because corporate profits are up, costs are down, the fiscal cliff agreement has locked in low taxes for most of the upper-middle class and wealthy, and there's no sign of inflation as far as the eye can see. but corporate profits can't stay high when american consumers whose spending is 70% of the u.s. economy are this pessimistic about the future. they're just not going to spend. american companies won't be able to make up the difference in forward markets. europe is careening into a recession. japan is still in deep trouble. china's growth has slowed. profits are the highest share of the u.s. economy on record. wages are the lowest. but this imbalance can't and won't last. >> can't and won't. and look what's happening on wall street. they're doing better, willie, than ever before. >> mm-hmm. >> ever before. for the past four years, wall street has exploded over the past four years. real income has dropped for middle-class americans. the poverty rate's gone up. one in four americans are on food stamps. you talk about two americas. john edwards is right. >> incomes. >> over the past
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differently. he supported tax increases. what does that say to you? >> two things. he joins a growing list of senators whoa are frustrated with the senate. that's a problem for all americans. not one party or another, but it has to be functional again. two, split cally speaking, it's not a safe republican state. this is what people have to keep their eye on. republicans lean as the favorites in the beginning. nothing is a sure thing even in the state of georgia. >> what do you think? you study georgia closely. >> absolutely. one of the first states i campaign in. he said it has been a really outstanding conservative member before i got to know him. as well as the united states senate. he is on the farm bills and authored most of the authorization bills. clearly his decision is personal i'm sure. he is frustrated with washington, d.c. and members of both parties are frustrated with the gridlock. the republicans will nominate somebody in main street, but while georgia is the so-called red state, president obama was able to get more than 45% of the vote there. i assume that we are going have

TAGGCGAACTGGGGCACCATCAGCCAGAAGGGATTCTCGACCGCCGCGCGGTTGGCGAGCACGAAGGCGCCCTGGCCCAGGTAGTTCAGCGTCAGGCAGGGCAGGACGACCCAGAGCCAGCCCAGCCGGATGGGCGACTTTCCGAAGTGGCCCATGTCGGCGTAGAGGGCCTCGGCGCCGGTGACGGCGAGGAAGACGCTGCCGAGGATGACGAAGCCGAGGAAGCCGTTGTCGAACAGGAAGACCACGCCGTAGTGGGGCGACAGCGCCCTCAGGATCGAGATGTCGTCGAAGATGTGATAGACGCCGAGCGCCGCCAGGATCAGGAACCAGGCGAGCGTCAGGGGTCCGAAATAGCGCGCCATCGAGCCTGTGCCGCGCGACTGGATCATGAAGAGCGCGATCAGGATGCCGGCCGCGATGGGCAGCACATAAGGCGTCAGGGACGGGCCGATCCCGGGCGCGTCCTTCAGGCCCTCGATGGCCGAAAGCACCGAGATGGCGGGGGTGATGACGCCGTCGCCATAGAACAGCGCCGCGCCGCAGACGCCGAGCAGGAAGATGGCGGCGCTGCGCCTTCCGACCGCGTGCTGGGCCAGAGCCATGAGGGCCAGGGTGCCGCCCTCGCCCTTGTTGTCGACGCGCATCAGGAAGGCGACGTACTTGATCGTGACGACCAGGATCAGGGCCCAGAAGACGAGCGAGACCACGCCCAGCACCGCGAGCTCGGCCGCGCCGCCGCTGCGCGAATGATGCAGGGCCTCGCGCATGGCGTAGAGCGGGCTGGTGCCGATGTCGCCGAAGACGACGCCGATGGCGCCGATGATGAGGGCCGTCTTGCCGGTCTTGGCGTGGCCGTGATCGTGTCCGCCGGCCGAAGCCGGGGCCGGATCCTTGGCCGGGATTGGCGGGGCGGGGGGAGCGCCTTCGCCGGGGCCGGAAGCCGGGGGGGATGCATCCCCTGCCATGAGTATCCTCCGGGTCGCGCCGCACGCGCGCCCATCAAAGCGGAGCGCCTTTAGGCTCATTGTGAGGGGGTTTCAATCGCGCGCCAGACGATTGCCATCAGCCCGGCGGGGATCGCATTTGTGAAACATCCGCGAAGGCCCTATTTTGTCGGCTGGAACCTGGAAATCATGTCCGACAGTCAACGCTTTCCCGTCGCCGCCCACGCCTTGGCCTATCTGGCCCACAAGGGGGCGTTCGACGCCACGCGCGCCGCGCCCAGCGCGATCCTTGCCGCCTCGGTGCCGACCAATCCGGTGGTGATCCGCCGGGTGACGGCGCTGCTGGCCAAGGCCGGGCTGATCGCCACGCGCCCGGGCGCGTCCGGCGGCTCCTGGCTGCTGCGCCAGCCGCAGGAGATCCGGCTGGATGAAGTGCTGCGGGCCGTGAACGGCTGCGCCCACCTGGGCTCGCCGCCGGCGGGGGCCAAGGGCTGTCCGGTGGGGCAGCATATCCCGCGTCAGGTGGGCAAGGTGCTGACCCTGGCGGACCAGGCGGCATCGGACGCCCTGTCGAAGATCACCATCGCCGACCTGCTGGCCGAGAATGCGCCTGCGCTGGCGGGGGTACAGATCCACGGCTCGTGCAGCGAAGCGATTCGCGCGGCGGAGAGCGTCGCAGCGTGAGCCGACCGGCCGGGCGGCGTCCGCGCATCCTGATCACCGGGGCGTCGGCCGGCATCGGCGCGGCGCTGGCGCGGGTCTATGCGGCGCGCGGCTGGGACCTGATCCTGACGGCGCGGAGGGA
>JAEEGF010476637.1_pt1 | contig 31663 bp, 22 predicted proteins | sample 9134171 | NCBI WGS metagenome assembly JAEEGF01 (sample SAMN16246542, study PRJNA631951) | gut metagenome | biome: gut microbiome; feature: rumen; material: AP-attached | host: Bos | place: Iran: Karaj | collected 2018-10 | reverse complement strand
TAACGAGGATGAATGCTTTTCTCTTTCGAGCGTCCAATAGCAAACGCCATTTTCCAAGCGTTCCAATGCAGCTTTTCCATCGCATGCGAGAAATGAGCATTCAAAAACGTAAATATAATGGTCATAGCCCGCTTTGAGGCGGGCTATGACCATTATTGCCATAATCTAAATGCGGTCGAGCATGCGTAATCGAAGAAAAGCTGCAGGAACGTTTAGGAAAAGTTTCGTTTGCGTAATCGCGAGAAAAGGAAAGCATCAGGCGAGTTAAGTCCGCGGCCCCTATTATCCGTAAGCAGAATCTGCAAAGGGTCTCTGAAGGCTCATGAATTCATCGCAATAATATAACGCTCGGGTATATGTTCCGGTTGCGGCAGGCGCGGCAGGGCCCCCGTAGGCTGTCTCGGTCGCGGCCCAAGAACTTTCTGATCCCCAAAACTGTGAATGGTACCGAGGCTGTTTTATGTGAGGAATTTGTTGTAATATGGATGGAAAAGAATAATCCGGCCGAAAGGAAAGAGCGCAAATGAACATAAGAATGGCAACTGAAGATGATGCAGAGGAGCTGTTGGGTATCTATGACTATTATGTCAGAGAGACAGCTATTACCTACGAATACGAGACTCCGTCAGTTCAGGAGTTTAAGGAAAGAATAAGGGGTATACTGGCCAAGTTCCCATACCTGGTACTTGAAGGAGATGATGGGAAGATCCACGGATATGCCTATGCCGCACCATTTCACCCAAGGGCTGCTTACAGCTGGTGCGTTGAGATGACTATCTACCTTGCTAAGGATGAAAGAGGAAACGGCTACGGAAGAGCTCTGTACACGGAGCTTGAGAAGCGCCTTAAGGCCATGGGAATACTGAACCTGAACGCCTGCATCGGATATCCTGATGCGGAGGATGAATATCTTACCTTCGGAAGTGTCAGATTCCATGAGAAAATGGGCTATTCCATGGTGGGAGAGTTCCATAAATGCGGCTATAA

, by the way, pay unemployment insurance and before they got unemployed paid the taxes that support food stamps, has been widely accepted in this society, including by ronald reagan. i have no idea why this guy, cuccinelli, would want to borrow one of the worst lines ever uttered in american presidential politics and put it out there as he's starting to run for governor of virginia. he needs to get support in northern virginia. this is going to hurt him there. he's going to have a very tough race against terry mcauliffe, and he may actually break the streak that's been going on for decades that whoever wins the presidency, their party loses the governorship of virginia the next time. michael steele months ago i think on this program with me said the 47% line was a disaster. i don't know why anybody would repeat it. >> let me ask you this, it comes down to numbers. everybody knows there's some people are who cheating, some who aren't looking for a job. do you build a whole philosophy about maybe 5% of the people on welfare are just taking it easy or the republican notion 90% of the people on wel